Youniverse is designed I believe as a unique social networking site that allows people to take personality quizzes that define what kind of movie goer you are, how you would choose to spend New Years, what type of travel appeals to you, etc.  Then you can reveal these aspects of yourself through the network they have set up in order to possibly meet your soulmate or not. I'm thinking not as I quickly glance at the home page but that's just me.  

Anyway, this one is a bit more complex in that you are asked questions and have to click on the photo that best illustrates your answer--whether it be a person, place, emotion.  Sounds easy but it was hard.  Certainly, some absolutely jumped off the page for me while others were complicated choices indeed.  And again, I would have to say that in all the tests I took it was eerily accurate.  How I feel about travel, what my sense of well being is and my definition of art really rang true.  As I write this post and go back for reference, I see that they have added a few tests that I haven't taken yet.  So I am off to find out a few more things about myself.  

Now it's your turn to discover...

Photo credit:

Tuesday, February 10, 2009

Tell Me Who I Am

In my ongoing quest to figure out what I want to be when I grow up--yes, I know it probably feels as though I have been going through this phase for a painfully long time--just a mere 50 years-one would think I'd have it all together by now.  Think how I feel!  All this soul searching has taken me into serious territory that really has opened some doors for me that I plan to or have already walked through.  And that's a big yeah!  But I also am one to not pass up on a good time so it has certainly not been all moody work and no play.  

My daughter Taylor recently sent me two websites that I would consider a total waste of time except for the fact that I went ahead and wasted my time on them and kept tapping my computer screen to see who was sitting behind it, spitting out personality descriptions that could not be more accurate if I had written them myself.  Seeing the words printed out really brings home all the nuts and bolts of who you are--good, bad and otherwise.  Certainly I am cut from a specific cloth and might as well embrace that as soon as I can in order to move forward.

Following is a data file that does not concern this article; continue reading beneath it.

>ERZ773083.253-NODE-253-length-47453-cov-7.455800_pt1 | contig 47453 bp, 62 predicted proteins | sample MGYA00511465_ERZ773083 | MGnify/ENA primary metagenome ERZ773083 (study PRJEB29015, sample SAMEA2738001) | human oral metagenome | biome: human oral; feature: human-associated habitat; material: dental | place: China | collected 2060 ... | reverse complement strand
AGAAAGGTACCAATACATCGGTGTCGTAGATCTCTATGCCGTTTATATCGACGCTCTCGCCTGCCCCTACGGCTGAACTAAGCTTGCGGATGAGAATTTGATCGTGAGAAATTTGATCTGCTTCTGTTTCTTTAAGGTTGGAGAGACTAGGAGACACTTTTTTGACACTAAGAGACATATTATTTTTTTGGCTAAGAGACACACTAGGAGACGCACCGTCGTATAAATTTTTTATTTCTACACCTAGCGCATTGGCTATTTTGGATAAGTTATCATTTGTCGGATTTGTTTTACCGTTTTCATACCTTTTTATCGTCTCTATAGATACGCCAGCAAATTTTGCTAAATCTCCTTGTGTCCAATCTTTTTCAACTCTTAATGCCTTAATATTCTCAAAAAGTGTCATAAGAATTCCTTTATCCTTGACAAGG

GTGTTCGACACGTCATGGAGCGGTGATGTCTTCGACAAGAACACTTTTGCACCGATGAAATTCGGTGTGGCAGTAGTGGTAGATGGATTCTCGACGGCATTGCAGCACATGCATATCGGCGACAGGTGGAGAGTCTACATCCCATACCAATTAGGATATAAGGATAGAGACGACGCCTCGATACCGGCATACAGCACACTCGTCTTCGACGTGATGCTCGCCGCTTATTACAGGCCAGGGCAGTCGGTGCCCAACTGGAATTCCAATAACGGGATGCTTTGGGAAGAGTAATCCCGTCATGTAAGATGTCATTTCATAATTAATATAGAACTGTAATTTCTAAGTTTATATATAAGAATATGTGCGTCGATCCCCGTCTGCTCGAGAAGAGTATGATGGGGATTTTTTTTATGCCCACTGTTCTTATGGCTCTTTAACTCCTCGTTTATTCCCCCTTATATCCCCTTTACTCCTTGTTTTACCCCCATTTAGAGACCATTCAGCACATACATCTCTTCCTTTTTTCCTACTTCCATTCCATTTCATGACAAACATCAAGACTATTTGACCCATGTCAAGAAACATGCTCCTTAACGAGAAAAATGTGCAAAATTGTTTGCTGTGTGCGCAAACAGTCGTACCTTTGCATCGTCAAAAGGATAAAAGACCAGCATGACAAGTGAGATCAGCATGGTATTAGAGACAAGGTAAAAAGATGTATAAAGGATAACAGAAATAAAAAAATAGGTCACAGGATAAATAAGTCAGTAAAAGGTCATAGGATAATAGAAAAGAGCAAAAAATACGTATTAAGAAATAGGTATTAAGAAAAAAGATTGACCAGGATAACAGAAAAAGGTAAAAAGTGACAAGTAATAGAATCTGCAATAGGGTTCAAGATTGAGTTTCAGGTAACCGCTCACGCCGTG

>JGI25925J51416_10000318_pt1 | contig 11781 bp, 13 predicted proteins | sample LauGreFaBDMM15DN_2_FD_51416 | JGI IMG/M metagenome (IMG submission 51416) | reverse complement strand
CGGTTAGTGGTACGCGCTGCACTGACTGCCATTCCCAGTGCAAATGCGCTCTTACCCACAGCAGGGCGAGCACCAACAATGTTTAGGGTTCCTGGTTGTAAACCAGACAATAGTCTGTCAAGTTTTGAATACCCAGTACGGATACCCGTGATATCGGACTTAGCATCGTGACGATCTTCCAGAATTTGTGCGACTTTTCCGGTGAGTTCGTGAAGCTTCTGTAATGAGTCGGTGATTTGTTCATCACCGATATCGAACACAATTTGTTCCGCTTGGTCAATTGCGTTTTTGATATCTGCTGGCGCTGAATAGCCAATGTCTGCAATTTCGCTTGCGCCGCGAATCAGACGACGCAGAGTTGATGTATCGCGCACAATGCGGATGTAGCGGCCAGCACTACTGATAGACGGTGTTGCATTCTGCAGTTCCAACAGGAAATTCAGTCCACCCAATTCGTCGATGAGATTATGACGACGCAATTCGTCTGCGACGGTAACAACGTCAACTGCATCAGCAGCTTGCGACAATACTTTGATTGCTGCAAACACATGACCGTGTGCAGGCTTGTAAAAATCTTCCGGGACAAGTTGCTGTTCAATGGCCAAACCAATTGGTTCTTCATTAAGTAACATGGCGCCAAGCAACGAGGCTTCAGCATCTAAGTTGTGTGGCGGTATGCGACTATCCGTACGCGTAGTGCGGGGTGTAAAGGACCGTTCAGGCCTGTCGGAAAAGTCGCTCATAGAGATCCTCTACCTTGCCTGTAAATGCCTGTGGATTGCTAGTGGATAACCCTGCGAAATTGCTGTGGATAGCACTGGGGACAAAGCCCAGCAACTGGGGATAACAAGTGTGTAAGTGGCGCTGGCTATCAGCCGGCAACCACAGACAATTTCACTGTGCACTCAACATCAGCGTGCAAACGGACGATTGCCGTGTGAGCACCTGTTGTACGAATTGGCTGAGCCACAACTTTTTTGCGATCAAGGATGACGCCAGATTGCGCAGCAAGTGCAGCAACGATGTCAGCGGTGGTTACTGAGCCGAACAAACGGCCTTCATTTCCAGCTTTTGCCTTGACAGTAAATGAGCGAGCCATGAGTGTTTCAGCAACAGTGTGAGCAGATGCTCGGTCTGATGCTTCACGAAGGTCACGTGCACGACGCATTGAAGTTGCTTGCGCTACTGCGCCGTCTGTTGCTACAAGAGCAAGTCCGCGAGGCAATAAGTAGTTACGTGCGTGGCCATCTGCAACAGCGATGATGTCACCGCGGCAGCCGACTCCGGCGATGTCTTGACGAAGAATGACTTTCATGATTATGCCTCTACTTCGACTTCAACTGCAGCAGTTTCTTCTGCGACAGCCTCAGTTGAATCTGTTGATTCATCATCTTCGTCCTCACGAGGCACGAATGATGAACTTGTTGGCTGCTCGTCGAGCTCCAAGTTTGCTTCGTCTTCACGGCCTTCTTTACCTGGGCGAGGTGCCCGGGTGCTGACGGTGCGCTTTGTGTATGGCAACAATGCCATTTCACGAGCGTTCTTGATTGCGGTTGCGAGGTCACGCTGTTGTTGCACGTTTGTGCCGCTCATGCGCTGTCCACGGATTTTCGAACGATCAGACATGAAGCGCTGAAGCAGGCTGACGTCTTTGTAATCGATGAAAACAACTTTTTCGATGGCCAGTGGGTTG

Typealyzer is a fun spot that allows one to type in their blog website and some creative mind behind the scene spits out a description of what that blog owner is like.  Three of us in my house have a blog and we all were sucked right in.  And guess what?  As diverse as our personalities and blogs are, it was spot on all three times.  Being the big, comfortable in my own skin kind of girl that I am (hah! plus you can look it up for yourself anyway), I will share how it describes the owner of  

Scary but true.  And, God love them, they gave me a glass of bubbly to illustrate all the fun-ness I am capable of!!  Apparently, I will never be the boss of you which is fine by me and as far as not making plans--maybe that's why I am just coming into my own now.  

This may come as a shock, but I'm not making any major life decisions based on this little cartoon drawing.  But it is accurate and even picking a blog title is part and parcel of who I am. Who knew.  Clearly the person living inside my computer did.

Go forth and have fun with this site.  You can figure out who all the people are that write the blogs you visit day in and day out.  Could be scary!  Should you stop by tomorrow, you will be sent in quite a different direction....equally revealing. 

Photo credit:  gadl@flickr, typealyzer 

Monday, February 9, 2009

Creative Champagne